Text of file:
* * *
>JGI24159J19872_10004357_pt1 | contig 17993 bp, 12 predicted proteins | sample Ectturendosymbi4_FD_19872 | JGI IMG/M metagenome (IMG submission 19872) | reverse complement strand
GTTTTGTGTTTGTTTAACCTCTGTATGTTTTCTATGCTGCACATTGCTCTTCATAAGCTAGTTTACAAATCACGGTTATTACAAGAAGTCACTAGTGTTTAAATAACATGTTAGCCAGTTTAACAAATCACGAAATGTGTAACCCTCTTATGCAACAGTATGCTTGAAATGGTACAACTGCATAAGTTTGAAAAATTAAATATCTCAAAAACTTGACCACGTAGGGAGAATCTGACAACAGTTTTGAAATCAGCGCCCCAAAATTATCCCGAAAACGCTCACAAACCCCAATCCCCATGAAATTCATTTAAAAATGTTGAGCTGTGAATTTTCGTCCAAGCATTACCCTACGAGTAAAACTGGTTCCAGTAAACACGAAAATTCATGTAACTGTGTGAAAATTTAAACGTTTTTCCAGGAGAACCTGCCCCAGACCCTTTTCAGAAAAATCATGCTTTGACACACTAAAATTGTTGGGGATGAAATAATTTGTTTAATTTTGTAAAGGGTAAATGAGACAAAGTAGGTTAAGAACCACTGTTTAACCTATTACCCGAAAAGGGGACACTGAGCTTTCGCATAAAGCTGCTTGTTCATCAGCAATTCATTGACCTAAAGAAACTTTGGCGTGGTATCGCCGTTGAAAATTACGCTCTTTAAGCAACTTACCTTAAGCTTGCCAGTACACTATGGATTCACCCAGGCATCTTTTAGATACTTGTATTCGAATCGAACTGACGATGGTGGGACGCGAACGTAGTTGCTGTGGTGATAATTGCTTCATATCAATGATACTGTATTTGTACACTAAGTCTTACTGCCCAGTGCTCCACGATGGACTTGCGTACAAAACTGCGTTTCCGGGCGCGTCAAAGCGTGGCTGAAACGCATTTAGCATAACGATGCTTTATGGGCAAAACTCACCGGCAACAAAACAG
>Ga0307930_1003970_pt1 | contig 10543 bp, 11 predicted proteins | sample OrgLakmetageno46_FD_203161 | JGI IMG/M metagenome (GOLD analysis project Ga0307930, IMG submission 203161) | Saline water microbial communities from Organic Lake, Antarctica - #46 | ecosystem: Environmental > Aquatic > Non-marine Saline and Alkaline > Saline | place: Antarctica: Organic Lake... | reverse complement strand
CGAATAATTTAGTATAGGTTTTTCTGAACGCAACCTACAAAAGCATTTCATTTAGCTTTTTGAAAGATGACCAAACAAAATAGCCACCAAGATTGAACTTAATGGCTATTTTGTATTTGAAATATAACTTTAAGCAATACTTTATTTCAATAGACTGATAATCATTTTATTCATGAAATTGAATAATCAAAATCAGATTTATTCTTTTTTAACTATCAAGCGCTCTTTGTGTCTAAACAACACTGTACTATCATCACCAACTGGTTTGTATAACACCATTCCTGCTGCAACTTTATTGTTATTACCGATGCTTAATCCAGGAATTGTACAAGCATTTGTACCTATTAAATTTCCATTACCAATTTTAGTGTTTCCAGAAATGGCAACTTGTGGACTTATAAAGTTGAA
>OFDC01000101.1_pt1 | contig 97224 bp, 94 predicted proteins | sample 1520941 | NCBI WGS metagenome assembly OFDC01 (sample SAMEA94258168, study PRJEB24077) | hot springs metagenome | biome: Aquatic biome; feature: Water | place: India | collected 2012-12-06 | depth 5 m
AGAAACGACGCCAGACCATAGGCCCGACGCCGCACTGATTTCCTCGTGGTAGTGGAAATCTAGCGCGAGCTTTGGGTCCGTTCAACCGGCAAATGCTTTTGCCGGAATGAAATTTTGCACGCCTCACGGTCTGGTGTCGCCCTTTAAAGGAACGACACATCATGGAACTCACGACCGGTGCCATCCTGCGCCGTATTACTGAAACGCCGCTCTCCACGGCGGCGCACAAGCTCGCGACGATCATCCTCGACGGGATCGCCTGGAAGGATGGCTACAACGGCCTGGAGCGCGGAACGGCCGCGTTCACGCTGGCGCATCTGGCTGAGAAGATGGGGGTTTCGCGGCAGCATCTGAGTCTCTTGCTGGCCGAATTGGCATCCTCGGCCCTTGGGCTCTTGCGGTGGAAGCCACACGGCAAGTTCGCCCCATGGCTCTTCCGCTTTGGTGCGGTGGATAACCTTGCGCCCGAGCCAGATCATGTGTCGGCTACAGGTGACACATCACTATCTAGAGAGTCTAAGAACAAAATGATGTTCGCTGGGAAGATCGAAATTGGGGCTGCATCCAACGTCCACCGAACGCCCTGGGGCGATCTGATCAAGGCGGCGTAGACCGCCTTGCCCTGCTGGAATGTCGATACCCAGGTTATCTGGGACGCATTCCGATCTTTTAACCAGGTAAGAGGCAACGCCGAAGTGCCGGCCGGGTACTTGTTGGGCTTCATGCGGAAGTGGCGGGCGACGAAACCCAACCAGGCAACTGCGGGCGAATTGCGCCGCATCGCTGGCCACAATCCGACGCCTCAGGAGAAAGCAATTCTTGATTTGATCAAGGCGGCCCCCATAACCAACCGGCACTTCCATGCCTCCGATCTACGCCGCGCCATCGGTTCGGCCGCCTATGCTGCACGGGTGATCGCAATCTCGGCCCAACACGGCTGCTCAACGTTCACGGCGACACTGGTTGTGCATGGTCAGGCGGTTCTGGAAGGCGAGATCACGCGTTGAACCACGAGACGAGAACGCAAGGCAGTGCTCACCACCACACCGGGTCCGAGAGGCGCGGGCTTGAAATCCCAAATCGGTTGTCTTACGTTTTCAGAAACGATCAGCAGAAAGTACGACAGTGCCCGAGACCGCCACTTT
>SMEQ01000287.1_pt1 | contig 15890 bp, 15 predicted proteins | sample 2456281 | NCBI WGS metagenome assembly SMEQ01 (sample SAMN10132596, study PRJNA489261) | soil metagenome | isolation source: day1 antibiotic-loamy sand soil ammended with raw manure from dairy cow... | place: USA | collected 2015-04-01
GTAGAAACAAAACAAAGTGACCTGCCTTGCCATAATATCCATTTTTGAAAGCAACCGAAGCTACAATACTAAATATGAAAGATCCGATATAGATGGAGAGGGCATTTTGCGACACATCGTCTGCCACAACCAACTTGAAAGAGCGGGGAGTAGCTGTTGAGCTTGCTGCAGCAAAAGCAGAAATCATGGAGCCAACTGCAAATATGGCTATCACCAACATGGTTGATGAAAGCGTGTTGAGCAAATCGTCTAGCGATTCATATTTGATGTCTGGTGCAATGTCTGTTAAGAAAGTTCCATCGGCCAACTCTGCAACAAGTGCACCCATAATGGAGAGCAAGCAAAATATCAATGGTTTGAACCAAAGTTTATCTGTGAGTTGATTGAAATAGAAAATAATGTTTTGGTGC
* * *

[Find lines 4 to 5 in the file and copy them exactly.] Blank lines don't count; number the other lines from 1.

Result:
CGAATAATTTAGTATAGGTTTTTCTGAACGCAACCTACAAAAGCATTTCATTTAGCTTTTTGAAAGATGACCAAACAAAATAGCCACCAAGATTGAACTTAATGGCTATTTTGTATTTGAAATATAACTTTAAGCAATACTTTATTTCAATAGACTGATAATCATTTTATTCATGAAATTGAATAATCAAAATCAGATTTATTCTTTTTTAACTATCAAGCGCTCTTTGTGTCTAAACAACACTGTACTATCATCACCAACTGGTTTGTATAACACCATTCCTGCTGCAACTTTATTGTTATTACCGATGCTTAATCCAGGAATTGTACAAGCATTTGTACCTATTAAATTTCCATTACCAATTTTAGTGTTTCCAGAAATGGCAACTTGTGGACTTATAAAGTTGAA
>OFDC01000101.1_pt1 | contig 97224 bp, 94 predicted proteins | sample 1520941 | NCBI WGS metagenome assembly OFDC01 (sample SAMEA94258168, study PRJEB24077) | hot springs metagenome | biome: Aquatic biome; feature: Water | place: India | collected 2012-12-06 | depth 5 m